George Bush's media blitz
Well, it’s like this: Either George Bush is getting a lot of free, unofficial campaign tie on TV, or he has a secret desire to be Regis Philbin. Only these two hypotheses can explain the President’s almost ubiquitous presence lately. Consider: He introduced ABC’s docudrama about the Persian Gulf war. He made a cameo appearance at the Country Music Association Awards. He opened NBC’s coverage of the Ryder Cup golf tournament with a cheer for the American team. He gave a little speech for schoolchildren in a tax-payer-funded special televised on PBS and CNN. All of this in addition to his frequent appearances on all the evening network news.
Call it product placement. As the 1992 presidential campaign heats up, Bush made a number of Zelig-like appearances on TV in recent weeks. (Other presidential candidates can’t ask for equal time because Bush is not officially campaigning.) Off the record, however, the publicity value of these events has not been lost on the White House. Bush’s presence at the CMA Awards, seen by 31 million people, ”was a flack’s dream,” says one White House official. ”I decided I was going to come into work the next day, take full credit for the thing, and open my own PR business.” On the record, the Bush blitz is just business as usual. According to Sig Rogich, the Las Vegas advertising mogul who now directs the White House Office of Public Events and Initiatives, ”He’s not doing anything that he hasn’t always done.”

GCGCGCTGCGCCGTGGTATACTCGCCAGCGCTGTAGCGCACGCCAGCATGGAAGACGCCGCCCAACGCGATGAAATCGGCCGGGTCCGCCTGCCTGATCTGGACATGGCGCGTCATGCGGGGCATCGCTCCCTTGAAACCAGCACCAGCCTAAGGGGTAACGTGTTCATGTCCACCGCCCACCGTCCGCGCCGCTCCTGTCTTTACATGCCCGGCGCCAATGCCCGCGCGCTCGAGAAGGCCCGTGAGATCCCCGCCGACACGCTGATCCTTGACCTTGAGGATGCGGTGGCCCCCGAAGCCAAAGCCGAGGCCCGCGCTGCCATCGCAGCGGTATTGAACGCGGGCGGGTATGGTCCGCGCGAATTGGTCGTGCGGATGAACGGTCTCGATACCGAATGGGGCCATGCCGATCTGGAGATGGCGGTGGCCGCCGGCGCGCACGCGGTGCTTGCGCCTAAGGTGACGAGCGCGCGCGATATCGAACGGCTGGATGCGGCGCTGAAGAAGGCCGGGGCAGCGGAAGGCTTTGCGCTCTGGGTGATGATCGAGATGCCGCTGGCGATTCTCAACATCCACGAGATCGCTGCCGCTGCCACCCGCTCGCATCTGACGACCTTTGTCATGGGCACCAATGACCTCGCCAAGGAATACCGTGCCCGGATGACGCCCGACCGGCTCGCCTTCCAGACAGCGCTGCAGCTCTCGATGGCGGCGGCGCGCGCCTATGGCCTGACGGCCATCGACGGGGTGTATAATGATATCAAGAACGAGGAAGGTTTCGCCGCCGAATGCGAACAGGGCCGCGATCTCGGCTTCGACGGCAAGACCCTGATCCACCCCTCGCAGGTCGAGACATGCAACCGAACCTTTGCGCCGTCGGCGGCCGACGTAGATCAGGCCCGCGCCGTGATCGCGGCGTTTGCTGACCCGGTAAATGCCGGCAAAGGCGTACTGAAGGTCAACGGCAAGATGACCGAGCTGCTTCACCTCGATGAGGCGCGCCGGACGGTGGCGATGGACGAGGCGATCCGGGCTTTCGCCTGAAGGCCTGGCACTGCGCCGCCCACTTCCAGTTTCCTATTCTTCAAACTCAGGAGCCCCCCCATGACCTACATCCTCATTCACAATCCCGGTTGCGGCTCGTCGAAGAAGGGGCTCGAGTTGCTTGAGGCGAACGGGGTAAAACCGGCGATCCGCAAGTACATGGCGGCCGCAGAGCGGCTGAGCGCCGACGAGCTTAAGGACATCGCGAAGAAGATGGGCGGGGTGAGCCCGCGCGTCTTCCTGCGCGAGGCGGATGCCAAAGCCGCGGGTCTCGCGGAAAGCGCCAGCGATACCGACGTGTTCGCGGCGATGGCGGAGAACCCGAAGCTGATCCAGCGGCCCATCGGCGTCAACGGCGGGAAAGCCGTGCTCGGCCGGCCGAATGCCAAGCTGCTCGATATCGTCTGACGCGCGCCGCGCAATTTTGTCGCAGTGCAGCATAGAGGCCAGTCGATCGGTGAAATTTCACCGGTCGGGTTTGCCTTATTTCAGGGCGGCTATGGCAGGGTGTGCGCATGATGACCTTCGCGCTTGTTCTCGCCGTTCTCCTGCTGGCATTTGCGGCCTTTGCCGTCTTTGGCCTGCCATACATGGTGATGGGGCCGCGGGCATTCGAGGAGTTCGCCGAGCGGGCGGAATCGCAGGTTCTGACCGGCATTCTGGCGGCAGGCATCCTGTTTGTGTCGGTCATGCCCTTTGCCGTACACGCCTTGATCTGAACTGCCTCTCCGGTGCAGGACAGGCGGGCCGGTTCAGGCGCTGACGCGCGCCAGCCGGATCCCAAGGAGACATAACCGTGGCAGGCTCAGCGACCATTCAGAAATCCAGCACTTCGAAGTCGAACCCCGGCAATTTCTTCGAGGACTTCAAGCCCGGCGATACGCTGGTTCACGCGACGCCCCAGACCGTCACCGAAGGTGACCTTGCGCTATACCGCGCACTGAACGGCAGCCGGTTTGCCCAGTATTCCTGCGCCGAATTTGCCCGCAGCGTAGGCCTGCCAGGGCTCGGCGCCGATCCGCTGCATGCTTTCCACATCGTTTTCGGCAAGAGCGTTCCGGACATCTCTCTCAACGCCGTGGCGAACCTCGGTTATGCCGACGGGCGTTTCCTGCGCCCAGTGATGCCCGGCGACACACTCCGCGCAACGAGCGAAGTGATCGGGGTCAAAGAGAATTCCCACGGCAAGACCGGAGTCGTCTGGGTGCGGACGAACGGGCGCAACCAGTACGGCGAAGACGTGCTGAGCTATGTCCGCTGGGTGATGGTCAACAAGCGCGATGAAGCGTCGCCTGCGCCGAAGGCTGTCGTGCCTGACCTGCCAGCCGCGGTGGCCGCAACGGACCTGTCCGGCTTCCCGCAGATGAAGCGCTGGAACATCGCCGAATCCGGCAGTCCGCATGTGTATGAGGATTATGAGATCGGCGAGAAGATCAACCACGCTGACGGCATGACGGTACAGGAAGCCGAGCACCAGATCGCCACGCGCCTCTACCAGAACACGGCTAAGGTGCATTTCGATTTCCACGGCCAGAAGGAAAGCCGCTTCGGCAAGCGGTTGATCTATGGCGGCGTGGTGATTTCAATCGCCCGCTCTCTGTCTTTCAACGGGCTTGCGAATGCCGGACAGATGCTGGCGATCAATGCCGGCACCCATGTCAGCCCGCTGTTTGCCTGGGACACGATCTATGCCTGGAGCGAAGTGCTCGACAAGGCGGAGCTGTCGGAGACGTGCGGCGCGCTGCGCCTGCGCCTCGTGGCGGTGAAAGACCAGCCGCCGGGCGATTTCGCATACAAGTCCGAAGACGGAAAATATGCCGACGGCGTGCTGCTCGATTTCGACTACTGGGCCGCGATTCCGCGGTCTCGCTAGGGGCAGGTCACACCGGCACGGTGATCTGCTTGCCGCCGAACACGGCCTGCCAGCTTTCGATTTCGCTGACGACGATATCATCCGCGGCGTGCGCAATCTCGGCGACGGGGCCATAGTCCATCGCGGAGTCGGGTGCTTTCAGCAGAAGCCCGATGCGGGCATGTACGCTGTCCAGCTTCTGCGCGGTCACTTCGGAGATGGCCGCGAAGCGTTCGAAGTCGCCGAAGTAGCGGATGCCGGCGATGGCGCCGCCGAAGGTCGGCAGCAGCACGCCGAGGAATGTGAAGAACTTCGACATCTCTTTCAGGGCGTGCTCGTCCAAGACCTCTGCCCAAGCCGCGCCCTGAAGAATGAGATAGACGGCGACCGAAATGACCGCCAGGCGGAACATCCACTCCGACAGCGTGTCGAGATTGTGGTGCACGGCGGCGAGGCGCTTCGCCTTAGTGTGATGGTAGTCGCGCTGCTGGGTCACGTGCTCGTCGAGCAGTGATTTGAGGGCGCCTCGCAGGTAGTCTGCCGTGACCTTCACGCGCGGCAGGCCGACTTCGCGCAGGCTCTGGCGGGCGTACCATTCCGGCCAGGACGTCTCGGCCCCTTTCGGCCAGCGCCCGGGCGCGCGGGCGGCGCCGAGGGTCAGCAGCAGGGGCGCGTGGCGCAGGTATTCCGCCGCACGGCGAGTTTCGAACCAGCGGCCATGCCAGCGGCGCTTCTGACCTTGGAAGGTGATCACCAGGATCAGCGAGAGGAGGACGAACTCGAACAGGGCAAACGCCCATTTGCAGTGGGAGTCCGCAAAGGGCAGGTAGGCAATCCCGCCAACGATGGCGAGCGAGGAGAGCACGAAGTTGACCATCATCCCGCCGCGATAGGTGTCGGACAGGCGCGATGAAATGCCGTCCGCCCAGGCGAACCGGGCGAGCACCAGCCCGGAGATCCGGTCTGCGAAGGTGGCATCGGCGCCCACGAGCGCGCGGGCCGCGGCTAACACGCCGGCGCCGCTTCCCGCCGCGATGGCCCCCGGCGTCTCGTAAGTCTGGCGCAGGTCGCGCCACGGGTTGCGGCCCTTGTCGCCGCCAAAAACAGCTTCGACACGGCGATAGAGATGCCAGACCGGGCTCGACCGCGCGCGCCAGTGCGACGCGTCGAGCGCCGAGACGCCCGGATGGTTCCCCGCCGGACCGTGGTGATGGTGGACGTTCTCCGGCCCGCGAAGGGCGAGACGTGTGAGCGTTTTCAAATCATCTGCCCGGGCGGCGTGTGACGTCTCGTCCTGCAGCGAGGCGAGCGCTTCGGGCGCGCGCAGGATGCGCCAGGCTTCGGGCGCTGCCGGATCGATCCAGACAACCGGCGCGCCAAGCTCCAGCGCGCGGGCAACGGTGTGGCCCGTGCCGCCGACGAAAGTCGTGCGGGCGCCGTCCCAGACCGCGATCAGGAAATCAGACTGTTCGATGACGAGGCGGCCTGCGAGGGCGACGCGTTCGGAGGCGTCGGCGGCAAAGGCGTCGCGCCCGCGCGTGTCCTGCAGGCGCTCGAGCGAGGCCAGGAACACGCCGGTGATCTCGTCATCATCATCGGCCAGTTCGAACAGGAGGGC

That may be true, but Bush has never done so much of it. And more is expected. Workers recently installed a fully equipped TV studio at the Old Executive Office Building nest door to the White House, where Bush can tape not only video congratulations but also public-service announcements. Under the guidance of aide Dorrance Smith, a Bush family friend who until recently was a producer for ABC News’ Nightline, Bush has also been experimenting with video teleconferencing to business conventions in other cities, saving himself both the time and cost of speaking to the groups in person. ”It’s being there without being there,” says a White House spokesperson.
White House officials state that they didn’t ask for the President to be on the programs but were merely responding to the 30 to 40 TV invitations Bush receives every week. These are selected or rejected on the basis of their ”timing, propriety, and the type of show,” according to one White House official.
What is deemed improper for the President? When Geraldo requested a taped congratulatory message from Bush to welcome the talk show host’s arrival in the USSR, the White House declined. ”We’re not going to do Geraldo,” says a spokesperson, ”we’re not going to do Pee-wee, and we’re not going to do The Dating Game.” And pretty much proves that George Bush does not want to be Regis Philbin.